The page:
Major media manipulates Venezuela coverage

As of Monday March 3, major demonstrations and counter demonstrations have been going on in Venezuela for several weeks. These have been covered in the U.S. and international press and media, but how they are covered is a major issue.

Supporters of the left- wing government of President Nicolas Maduro, of the Venezuelan United Socialist Party (PSUV), are often aghast at the degree to which corporate controlled media echo the “line” of the right-wing opposition in their country, and end up retailing serious distortions of the situation there. This is mostly done by blocking out certain kinds of information that would put the Venezuelan government in a favorable light. But it is also common to see outright falsehoods and misrepresentations.

One example of this is reported recently in Venezuelan online media.

Ramon Soto, studying social sciences and law at the University of the Andes in Merida, a member of the youth branch of the PSUV and a strong supporter of Mr. Maduro’s government, says that on April 10 of last year, during the lead up to the hotly contested presidential elections between the PSUV’s Maduro and the right wing MUD coalition’s Henrique Capriles, he was beaten up by the Voluntud Popular (People’s Will, or VP) and the Juventud Activa Venezuela Unida (Activist Youth for a United Venezuela, or Javu). Blows to his face broke a number of bones, and took a while to heal. Photographs of his bandaged visage were then distributed online and by CNN in Spanish, with the false information that these were pictures of an opposition student beaten up by supporters of President Maduro in this year’s street conflict.

Says Soto: “There exists a series of images of my person which are being published via social [media] networks and which are unscrupulously being distributed by television programs, above all by CNN in Spanish. These are taking some old images taken of my person, which happened on April 10 of 2013, when I was attacked by hordes who were with Henrique Capriles when he came to do the closing act of his campaign” Soto told the Venezuelan News Agency (AVN). “Now they are using these images to say that there is repression in Venezuela, and fool the world”. He and others have stated that the Venezuelan opposition is circulating other images that are not even from Venezuela but from other countries and conflicts, mislabeling to create the impression that brutal repression is taking place in Venezuela.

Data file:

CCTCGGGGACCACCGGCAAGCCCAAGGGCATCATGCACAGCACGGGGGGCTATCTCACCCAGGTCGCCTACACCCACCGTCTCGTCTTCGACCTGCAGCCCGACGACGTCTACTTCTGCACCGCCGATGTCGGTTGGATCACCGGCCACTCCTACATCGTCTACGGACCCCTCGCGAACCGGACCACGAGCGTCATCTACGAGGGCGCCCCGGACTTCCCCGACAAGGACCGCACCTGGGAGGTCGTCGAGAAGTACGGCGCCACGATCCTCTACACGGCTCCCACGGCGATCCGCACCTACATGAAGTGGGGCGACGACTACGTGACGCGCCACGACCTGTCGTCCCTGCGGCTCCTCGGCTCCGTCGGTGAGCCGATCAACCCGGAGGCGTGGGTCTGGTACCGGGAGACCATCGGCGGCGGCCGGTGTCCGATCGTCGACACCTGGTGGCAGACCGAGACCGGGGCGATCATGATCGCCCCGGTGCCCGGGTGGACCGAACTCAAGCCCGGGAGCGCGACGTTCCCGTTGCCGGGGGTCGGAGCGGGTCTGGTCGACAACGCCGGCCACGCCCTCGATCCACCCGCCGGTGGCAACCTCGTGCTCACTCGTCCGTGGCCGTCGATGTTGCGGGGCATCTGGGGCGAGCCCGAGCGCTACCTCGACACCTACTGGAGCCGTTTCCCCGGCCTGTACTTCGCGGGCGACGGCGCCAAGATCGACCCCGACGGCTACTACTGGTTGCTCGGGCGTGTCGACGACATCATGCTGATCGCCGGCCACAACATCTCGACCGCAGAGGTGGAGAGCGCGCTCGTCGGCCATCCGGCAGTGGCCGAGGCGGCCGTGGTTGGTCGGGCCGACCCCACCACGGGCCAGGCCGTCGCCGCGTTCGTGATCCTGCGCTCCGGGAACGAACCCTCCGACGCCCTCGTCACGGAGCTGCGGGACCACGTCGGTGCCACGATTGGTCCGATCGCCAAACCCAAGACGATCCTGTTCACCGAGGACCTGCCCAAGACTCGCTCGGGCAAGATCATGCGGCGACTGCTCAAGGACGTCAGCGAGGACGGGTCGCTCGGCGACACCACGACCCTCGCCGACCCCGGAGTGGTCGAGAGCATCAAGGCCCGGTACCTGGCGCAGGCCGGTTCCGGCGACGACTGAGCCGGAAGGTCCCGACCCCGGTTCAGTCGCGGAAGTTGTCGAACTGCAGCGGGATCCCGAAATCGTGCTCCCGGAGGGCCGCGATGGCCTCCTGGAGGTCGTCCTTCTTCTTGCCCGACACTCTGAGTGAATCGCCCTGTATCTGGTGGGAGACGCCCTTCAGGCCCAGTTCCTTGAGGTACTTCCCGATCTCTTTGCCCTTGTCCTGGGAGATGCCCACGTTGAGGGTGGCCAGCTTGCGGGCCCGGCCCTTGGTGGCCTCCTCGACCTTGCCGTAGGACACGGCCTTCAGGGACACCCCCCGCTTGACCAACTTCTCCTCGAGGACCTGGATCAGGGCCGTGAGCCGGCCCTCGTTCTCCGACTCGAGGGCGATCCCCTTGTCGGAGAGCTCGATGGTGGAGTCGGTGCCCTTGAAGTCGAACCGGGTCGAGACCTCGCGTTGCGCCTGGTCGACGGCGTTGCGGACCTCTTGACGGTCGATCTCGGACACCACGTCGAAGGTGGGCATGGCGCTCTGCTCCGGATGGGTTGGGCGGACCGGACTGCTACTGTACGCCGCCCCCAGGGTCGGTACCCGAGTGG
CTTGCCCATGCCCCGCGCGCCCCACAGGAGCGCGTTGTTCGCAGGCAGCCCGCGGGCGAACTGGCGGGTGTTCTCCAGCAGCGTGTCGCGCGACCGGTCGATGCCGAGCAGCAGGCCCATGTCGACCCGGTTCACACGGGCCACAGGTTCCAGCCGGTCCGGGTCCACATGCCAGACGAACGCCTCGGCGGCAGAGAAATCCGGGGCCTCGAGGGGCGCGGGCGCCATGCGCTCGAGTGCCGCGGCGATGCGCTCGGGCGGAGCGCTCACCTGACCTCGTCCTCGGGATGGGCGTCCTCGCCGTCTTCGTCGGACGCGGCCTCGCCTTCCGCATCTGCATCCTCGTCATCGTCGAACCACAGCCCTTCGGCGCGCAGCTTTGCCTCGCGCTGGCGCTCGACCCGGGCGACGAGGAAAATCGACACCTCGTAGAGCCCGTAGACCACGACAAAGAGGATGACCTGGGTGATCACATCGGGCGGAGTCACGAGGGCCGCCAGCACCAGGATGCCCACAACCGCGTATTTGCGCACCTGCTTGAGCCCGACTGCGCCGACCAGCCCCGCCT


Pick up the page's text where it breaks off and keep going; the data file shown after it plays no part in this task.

A number of other fake photos, circulated widely through social media in the context of the disturbances in Venezuela, have been identified.  

Very prestigious corporate news outlets such as the New York Times are lending themselves to the fakery. The New York Times was, however, recently busted by Fairness and Accuracy in Reporting (FAIR).

 A Times report suggested that the supposedly dictatorial Venezuelan regime has so far suppressed the media as to prevent the coverage of opposition political activities on television. People in Venezuela immediately spotted the mistake; in fact almost all private TV stations in Venezuela are run by people opposed to the PSUV government, which they regularly criticize. Called to account by Just Foreign Policy and others, who circulated a petition that got 13,000 signatures calling for a retraction, the Times finally climbed down and corrected its text.

However, many other U.S. and international news agencies continue to parrot the line that there is no free opposition press in Venezuela. This puts them in synch with U.S. foreign policy, which has been aiming at reversing the tendency of Latin American countries to unite in opposition to the traditional hegemonic control of the United States over the Western Hemisphere.

There are a number of far more reliable sources for Venezuela news, including the Venezuelanalysis website, and, of course, the Peoples World online – where you are reading this story!

Photo: Workers shout slogans during a pro-government march in Caracas, Venezuela. Alejandro Cegarra/AP


Emile Schepers
Emile Schepers

Emile Schepers is a veteran civil and immigrant rights activist. Born in South Africa, he has a doctorate in cultural anthropology from Northwestern University. He is active in the struggle for immigrant rights, in solidarity with the Cuban Revolution and a number of other issues. He writes from Northern Virginia.